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When I was about 8 years old I was given Now You See It, Now You Don't by Bill Tarr. I found this book to be very good at teaching sleight of hand with balls. It also covers card and coin magic.
To get away from cards:
A set of billiard balls, and Pop Haydn's Billiard Balls for the Street. I was probably about ten when I started billiard balls, and they've been with me ever since. I still have, and use, the first set of billiard balls I got.
There's lots of information available about multiplying billiard balls; all the classic texts (e.g. Tarbell), in Bruce Elliott's Classic Secrets of Magic, and various books and pamphlets, e.g. MacCarthy, E. Brian. Slow Sleights: Billiard Balls, Thimbles, Cards, Coins, etc.. George Johnson, 1934, and Hull, Burling. Master Sleights With Billiard Balls. American Magic Corporation, 1914.
Books are your best bang for the buck. Consider Bill Tarr's Now You See It ... Now You Don't! and Henry Hay's Amateur Magician's Handbook.
First of all, that's great! I'm always happy to meet someone who wants to give magic a start! Don't worry about being good at it yet, it's a very involved performance art, but once you know the core fundamentals (misdirection, audience management, sleight of hand, banterful patter) it's super easy to get into.
If you want to know how I personally started seeking out magic to learn, it was around age 12 with a book called Now You See It, Now You Don't by Bill Tarr. That was my first book on sleight of hand and it covers a multitude of moves and sleights with various objects like coins, cards, and balls. I studied that book like it was a holy text and learned every move, though I didn't quite know how routines worked yet and I wasn't especially charismatic at the time. Not to sound dramatic, but that book had a huge impact on my life and very much shaped the person I would become. I still have that same copy on my shelf. After that it was the Royal Road to Card Magic for my first real introduction to card magic and card routines, but that was a much denser book. It wasn't until a bit later that I discovered online magic stores and downloadable instructional videos. They were so accessible and easy to diget, my desire to learn skyrocketed.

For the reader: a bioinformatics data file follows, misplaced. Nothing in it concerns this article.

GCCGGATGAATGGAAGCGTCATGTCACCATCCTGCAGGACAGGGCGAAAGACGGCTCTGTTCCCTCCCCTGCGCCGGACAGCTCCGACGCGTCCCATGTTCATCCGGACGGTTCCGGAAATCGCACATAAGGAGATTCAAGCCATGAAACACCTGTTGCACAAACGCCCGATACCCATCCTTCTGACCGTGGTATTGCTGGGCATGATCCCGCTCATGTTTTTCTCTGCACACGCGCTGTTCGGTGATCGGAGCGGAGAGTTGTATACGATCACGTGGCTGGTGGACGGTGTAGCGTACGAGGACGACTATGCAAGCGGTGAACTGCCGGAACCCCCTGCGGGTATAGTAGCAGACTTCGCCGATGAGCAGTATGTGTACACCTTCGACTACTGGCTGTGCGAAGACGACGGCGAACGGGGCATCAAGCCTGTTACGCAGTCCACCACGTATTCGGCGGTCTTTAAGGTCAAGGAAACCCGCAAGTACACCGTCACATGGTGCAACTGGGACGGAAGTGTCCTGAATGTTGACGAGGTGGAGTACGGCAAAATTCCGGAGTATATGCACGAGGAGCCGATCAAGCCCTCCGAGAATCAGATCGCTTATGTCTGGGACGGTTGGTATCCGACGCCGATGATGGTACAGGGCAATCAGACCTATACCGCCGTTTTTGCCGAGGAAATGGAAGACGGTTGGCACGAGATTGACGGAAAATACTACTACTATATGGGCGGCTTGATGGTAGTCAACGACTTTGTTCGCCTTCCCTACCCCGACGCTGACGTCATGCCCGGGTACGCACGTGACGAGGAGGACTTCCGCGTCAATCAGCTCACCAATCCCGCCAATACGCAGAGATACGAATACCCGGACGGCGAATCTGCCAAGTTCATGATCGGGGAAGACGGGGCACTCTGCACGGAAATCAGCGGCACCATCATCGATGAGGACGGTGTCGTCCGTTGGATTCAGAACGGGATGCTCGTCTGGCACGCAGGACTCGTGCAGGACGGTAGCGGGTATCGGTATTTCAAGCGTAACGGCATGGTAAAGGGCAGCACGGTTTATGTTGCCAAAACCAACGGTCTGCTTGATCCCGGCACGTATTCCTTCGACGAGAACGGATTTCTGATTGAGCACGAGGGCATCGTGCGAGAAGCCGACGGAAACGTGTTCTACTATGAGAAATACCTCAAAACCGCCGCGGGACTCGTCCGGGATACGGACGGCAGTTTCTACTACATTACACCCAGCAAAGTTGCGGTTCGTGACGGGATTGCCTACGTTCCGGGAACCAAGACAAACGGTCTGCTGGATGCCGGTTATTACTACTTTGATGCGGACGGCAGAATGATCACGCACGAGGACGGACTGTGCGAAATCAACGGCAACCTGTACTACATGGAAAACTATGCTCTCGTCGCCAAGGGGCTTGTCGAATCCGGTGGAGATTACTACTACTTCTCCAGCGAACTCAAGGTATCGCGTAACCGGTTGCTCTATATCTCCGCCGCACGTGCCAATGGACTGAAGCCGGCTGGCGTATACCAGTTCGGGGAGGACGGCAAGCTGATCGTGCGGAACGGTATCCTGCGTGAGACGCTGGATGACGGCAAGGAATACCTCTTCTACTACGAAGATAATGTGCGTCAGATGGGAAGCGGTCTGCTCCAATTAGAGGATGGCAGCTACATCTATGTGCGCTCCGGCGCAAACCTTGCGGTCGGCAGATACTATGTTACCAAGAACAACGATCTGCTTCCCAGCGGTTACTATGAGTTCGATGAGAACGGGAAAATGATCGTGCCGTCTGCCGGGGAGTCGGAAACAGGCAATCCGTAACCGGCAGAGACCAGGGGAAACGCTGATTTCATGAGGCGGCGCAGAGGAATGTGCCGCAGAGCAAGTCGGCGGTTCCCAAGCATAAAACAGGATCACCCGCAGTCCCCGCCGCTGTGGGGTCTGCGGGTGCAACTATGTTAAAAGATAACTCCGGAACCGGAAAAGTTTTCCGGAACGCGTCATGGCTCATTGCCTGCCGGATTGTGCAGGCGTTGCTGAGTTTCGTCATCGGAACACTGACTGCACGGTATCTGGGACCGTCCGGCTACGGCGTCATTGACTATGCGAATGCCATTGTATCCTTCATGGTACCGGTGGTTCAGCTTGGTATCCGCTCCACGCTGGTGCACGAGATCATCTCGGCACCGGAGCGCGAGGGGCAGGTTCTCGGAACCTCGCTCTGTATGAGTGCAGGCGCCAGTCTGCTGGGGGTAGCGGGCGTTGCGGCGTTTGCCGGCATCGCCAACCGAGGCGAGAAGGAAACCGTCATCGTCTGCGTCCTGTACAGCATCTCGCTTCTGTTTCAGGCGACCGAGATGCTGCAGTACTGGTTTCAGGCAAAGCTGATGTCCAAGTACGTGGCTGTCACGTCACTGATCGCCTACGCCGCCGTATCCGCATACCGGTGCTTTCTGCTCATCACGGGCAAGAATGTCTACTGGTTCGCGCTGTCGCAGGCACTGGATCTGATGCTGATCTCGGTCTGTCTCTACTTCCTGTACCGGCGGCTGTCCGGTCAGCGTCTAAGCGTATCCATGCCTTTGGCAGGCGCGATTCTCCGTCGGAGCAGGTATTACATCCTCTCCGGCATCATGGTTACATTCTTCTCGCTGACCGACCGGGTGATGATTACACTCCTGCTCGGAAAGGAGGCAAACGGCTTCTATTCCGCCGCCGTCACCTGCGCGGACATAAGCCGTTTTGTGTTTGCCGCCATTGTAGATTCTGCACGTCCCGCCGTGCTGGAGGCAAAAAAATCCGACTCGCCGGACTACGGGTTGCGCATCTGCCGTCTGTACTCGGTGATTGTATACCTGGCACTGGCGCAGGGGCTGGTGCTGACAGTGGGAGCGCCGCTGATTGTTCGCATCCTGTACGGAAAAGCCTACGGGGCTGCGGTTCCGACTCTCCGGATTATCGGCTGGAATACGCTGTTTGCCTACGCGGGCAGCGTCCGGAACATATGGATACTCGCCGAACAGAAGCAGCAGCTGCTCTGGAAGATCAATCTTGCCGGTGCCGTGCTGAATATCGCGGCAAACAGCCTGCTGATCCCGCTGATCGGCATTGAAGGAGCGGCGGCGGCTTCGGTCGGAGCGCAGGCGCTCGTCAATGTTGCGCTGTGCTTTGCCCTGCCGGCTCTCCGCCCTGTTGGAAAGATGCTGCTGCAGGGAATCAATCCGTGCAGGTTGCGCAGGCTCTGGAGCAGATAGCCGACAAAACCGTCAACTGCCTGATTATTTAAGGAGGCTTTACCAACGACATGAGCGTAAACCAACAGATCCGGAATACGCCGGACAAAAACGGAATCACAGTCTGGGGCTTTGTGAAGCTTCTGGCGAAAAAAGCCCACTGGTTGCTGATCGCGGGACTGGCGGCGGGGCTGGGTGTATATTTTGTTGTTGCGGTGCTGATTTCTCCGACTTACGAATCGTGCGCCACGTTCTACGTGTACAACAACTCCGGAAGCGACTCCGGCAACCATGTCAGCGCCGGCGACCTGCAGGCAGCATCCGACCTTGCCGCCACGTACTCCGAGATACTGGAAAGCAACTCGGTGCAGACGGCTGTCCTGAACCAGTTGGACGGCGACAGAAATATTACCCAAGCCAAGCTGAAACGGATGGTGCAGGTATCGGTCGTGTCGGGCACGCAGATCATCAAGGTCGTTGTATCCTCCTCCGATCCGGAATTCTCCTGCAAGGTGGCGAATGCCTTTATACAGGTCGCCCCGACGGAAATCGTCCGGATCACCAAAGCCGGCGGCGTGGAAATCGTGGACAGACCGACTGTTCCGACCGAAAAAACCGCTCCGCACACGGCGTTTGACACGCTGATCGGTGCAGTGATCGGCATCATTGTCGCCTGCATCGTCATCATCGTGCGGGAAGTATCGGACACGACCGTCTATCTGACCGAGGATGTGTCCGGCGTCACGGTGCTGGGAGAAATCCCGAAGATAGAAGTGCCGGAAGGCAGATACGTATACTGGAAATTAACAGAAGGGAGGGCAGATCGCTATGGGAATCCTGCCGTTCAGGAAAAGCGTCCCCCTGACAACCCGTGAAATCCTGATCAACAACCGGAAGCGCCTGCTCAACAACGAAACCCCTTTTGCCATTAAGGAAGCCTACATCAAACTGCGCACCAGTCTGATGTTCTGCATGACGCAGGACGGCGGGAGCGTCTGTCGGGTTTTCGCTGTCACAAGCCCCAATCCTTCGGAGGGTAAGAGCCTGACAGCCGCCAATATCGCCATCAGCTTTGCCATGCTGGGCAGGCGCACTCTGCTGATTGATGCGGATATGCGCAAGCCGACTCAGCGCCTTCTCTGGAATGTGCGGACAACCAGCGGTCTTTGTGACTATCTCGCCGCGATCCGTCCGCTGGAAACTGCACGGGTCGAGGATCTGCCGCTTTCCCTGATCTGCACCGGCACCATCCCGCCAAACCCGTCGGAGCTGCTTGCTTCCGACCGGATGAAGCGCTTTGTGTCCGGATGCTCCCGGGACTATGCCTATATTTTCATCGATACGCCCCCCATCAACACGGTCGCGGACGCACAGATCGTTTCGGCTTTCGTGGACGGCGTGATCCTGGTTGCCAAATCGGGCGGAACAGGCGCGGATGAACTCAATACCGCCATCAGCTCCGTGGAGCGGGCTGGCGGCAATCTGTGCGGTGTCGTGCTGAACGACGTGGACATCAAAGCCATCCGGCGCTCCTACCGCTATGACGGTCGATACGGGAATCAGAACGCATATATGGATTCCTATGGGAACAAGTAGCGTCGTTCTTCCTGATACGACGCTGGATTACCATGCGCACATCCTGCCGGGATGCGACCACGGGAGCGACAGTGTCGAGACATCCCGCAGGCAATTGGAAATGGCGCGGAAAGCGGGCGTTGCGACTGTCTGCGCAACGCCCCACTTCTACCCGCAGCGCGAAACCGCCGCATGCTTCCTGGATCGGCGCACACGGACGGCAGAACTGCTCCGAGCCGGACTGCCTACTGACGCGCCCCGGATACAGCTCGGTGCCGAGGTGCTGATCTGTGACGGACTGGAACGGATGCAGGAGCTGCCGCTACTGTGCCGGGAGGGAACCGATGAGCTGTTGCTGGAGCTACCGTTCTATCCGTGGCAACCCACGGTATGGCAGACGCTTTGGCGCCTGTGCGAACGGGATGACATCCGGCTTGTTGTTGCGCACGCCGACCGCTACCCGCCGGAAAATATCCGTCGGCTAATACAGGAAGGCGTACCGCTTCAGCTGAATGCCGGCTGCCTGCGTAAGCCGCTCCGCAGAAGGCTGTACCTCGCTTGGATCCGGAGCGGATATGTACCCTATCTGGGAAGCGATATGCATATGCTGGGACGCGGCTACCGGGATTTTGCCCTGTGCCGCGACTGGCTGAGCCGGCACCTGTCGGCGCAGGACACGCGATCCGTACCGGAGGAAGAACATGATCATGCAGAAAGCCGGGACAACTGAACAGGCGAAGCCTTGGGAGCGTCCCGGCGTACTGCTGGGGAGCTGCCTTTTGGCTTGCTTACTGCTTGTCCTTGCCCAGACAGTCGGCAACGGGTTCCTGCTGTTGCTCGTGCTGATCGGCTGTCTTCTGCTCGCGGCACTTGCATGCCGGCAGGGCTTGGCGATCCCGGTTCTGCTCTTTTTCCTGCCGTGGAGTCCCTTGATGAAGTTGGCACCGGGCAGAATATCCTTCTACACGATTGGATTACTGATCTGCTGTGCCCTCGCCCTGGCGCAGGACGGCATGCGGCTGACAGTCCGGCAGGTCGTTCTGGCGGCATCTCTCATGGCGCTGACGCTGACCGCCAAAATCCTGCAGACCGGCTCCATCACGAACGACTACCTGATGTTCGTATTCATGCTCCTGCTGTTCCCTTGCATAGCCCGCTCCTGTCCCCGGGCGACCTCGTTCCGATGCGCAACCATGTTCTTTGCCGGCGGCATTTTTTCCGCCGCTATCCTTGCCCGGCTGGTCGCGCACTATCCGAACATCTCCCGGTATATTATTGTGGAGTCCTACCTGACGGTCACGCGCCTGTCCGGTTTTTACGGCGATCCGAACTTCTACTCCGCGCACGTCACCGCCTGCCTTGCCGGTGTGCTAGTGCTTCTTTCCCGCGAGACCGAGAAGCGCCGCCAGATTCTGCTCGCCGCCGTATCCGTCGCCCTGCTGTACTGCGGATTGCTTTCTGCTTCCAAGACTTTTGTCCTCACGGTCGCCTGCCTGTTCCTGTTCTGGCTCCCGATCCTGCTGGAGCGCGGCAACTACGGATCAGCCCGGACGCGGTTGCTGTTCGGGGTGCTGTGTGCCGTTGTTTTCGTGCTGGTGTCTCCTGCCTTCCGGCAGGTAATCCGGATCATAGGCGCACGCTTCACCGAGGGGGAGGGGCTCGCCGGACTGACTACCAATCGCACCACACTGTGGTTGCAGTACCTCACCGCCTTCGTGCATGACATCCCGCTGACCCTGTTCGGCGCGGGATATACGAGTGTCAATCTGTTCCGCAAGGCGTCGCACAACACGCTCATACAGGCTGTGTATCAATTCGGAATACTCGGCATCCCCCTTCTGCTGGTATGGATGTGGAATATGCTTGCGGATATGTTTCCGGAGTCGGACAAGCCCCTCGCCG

The first I found was penguinmagic.com when I was maybe 13? It's still my gold standard for online magic shopping; my first purchase was Sponge by Jay Noblezada, game changing magic for a kid. From there I graduated to coin magic routines from In the Beginning There Were Coins (also Jay). I recommend sponge or coin magic to start if you want an easy introduction to the principles and fundamentals of sleight of hand.
After that, just before starting high school, I found ellusionist.com and the "leather coat" magicians like Brad Christian and Justin Miller (they've since become more hipsterish, and still a great resource). They were edgy, cool, and influenced my personal style an unfortunate amount... I wore a lot of black and gray back then.
Just before high school I stumbled onto theory11.com, which had more of an artful feel to it, but it's there that I found out about Daniel Madison's Dangerous video. His card magic shaped my performance style in a huge way. He was so laid back and casual about his massive skill. I got really into gambling sleights and card control and manipulation around that time. Cards became almost my exclusive medium for years after that.
I'm 27 now and I'm more into organic magic that fits in one pocket, so less cards and more coins, rubber bands, and mentalism. I use a lot of different resources and it's mostly advanced stuff, I love the challenge of complex sleights though! Those books, those sites and those names guided me into the world of magic.
You can find some other great starting resources on the r/Magic subreddit they have a pretty comprehensive list. There are also a ton of free materials in the public domain available through libraries, google, youtube, tons of effects and fun routines you can learn quickly and easily. If you ever have any questions, need some direction, or just want to chat about where to start, I'm happy to help!
Do you have a type of magic or magician you especially enjoy?
Now you see it, now you dont,
Hands down, this is the best starter book:
Now You See It, Now You Don't: Lessons in Sleight of Hand is a classic, and one that was recommended to me years ago when I was interested in learning magic tricks. Excellent starting point.